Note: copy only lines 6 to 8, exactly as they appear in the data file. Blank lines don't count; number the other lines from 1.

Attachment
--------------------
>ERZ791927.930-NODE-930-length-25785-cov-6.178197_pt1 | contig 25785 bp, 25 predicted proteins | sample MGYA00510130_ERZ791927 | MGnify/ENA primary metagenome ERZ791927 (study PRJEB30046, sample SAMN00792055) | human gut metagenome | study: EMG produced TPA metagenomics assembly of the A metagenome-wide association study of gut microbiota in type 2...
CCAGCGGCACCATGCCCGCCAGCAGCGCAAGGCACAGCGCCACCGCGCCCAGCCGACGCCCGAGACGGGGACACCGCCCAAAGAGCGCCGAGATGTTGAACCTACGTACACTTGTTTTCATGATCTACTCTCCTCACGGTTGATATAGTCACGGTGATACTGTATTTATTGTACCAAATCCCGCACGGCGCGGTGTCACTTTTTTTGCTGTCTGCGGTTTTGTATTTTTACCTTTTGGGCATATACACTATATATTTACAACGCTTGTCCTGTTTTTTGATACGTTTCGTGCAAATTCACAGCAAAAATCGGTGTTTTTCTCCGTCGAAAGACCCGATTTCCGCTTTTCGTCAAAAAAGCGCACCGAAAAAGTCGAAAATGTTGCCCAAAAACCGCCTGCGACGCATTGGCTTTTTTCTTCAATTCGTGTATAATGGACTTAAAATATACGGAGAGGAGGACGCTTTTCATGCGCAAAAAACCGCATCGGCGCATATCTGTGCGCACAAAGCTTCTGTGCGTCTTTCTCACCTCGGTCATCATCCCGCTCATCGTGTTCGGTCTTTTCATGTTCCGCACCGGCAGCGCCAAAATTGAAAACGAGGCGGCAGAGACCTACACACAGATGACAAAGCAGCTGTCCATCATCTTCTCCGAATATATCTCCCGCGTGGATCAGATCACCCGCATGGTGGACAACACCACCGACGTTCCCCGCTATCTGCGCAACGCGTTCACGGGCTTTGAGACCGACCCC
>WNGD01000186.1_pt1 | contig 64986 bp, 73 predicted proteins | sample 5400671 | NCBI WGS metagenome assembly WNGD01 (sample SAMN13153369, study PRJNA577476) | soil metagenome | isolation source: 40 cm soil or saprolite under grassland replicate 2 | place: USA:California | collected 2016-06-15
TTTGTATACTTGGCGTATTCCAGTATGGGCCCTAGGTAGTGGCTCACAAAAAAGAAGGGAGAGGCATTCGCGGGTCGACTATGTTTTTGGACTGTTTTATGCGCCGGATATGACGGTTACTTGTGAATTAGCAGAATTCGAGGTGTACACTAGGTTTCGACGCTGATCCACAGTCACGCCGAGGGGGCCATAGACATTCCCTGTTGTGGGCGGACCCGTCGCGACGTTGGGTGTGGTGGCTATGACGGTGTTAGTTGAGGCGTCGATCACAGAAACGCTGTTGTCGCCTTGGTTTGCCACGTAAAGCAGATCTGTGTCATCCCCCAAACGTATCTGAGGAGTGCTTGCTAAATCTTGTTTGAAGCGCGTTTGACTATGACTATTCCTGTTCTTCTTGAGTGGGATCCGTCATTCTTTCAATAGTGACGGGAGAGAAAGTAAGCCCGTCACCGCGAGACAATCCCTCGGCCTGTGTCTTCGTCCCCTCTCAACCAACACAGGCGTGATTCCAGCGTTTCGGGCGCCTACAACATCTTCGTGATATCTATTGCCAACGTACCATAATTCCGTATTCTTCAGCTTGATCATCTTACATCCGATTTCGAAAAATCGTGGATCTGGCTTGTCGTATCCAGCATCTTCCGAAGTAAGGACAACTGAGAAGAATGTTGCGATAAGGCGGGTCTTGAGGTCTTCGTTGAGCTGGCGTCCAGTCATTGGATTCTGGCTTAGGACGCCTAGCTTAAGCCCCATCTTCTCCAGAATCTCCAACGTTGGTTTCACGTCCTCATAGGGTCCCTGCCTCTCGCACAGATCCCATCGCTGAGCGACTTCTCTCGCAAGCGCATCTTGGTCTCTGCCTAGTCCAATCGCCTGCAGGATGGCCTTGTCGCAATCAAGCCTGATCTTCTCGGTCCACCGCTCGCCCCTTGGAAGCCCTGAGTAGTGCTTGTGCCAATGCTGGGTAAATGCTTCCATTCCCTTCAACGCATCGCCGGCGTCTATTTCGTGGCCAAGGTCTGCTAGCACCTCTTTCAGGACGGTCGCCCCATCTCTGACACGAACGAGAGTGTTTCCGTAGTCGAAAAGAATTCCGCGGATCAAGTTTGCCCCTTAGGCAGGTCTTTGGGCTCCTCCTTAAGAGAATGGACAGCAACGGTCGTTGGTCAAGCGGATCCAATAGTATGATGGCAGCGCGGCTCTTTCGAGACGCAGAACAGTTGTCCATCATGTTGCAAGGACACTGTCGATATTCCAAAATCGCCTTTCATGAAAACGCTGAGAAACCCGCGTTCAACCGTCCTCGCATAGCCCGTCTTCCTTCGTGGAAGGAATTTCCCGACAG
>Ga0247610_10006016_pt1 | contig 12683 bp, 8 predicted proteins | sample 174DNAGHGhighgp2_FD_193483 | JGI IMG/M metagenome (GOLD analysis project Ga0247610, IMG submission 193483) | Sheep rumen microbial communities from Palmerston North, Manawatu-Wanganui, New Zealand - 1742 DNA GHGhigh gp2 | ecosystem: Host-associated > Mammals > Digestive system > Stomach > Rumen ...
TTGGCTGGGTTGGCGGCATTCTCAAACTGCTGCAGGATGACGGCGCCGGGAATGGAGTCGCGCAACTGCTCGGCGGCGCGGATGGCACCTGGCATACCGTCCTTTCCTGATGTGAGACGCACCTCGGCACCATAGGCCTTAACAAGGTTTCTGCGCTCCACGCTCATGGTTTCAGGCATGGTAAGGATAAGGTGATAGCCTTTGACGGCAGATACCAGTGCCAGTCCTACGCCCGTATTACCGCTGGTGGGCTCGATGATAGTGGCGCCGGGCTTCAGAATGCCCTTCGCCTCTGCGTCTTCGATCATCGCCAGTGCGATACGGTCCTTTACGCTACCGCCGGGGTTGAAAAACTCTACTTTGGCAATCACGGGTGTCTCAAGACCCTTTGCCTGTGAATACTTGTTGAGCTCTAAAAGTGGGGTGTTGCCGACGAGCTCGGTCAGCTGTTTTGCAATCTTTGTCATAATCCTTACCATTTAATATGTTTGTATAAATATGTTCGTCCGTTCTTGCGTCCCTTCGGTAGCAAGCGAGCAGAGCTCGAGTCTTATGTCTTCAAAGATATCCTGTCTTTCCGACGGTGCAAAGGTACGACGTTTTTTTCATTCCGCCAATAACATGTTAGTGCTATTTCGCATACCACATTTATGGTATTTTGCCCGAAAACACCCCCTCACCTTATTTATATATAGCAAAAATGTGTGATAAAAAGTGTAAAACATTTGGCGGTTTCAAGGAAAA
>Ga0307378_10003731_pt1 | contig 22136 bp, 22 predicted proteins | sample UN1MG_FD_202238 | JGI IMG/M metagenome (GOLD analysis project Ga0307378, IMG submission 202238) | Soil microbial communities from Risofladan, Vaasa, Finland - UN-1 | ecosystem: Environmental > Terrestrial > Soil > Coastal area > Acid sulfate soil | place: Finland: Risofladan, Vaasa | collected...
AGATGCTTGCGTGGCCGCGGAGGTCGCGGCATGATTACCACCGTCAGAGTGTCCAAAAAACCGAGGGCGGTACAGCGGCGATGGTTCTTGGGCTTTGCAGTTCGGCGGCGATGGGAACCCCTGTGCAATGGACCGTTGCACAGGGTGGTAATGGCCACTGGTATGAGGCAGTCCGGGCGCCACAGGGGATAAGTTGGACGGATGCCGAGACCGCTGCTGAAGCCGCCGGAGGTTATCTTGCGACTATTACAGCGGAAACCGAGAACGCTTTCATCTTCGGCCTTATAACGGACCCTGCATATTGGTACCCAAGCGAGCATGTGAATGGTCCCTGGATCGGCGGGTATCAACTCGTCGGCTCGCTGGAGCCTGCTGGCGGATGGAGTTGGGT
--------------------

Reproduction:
TTGGCTGGGTTGGCGGCATTCTCAAACTGCTGCAGGATGACGGCGCCGGGAATGGAGTCGCGCAACTGCTCGGCGGCGCGGATGGCACCTGGCATACCGTCCTTTCCTGATGTGAGACGCACCTCGGCACCATAGGCCTTAACAAGGTTTCTGCGCTCCACGCTCATGGTTTCAGGCATGGTAAGGATAAGGTGATAGCCTTTGACGGCAGATACCAGTGCCAGTCCTACGCCCGTATTACCGCTGGTGGGCTCGATGATAGTGGCGCCGGGCTTCAGAATGCCCTTCGCCTCTGCGTCTTCGATCATCGCCAGTGCGATACGGTCCTTTACGCTACCGCCGGGGTTGAAAAACTCTACTTTGGCAATCACGGGTGTCTCAAGACCCTTTGCCTGTGAATACTTGTTGAGCTCTAAAAGTGGGGTGTTGCCGACGAGCTCGGTCAGCTGTTTTGCAATCTTTGTCATAATCCTTACCATTTAATATGTTTGTATAAATATGTTCGTCCGTTCTTGCGTCCCTTCGGTAGCAAGCGAGCAGAGCTCGAGTCTTATGTCTTCAAAGATATCCTGTCTTTCCGACGGTGCAAAGGTACGACGTTTTTTTCATTCCGCCAATAACATGTTAGTGCTATTTCGCATACCACATTTATGGTATTTTGCCCGAAAACACCCCCTCACCTTATTTATATATAGCAAAAATGTGTGATAAAAAGTGTAAAACATTTGGCGGTTTCAAGGAAAA
>Ga0307378_10003731_pt1 | contig 22136 bp, 22 predicted proteins | sample UN1MG_FD_202238 | JGI IMG/M metagenome (GOLD analysis project Ga0307378, IMG submission 202238) | Soil microbial communities from Risofladan, Vaasa, Finland - UN-1 | ecosystem: Environmental > Terrestrial > Soil > Coastal area > Acid sulfate soil | place: Finland: Risofladan, Vaasa | collected...
AGATGCTTGCGTGGCCGCGGAGGTCGCGGCATGATTACCACCGTCAGAGTGTCCAAAAAACCGAGGGCGGTACAGCGGCGATGGTTCTTGGGCTTTGCAGTTCGGCGGCGATGGGAACCCCTGTGCAATGGACCGTTGCACAGGGTGGTAATGGCCACTGGTATGAGGCAGTCCGGGCGCCACAGGGGATAAGTTGGACGGATGCCGAGACCGCTGCTGAAGCCGCCGGAGGTTATCTTGCGACTATTACAGCGGAAACCGAGAACGCTTTCATCTTCGGCCTTATAACGGACCCTGCATATTGGTACCCAAGCGAGCATGTGAATGGTCCCTGGATCGGCGGGTATCAACTCGTCGGCTCGCTGGAGCCTGCTGGCGGATGGAGTTGGGT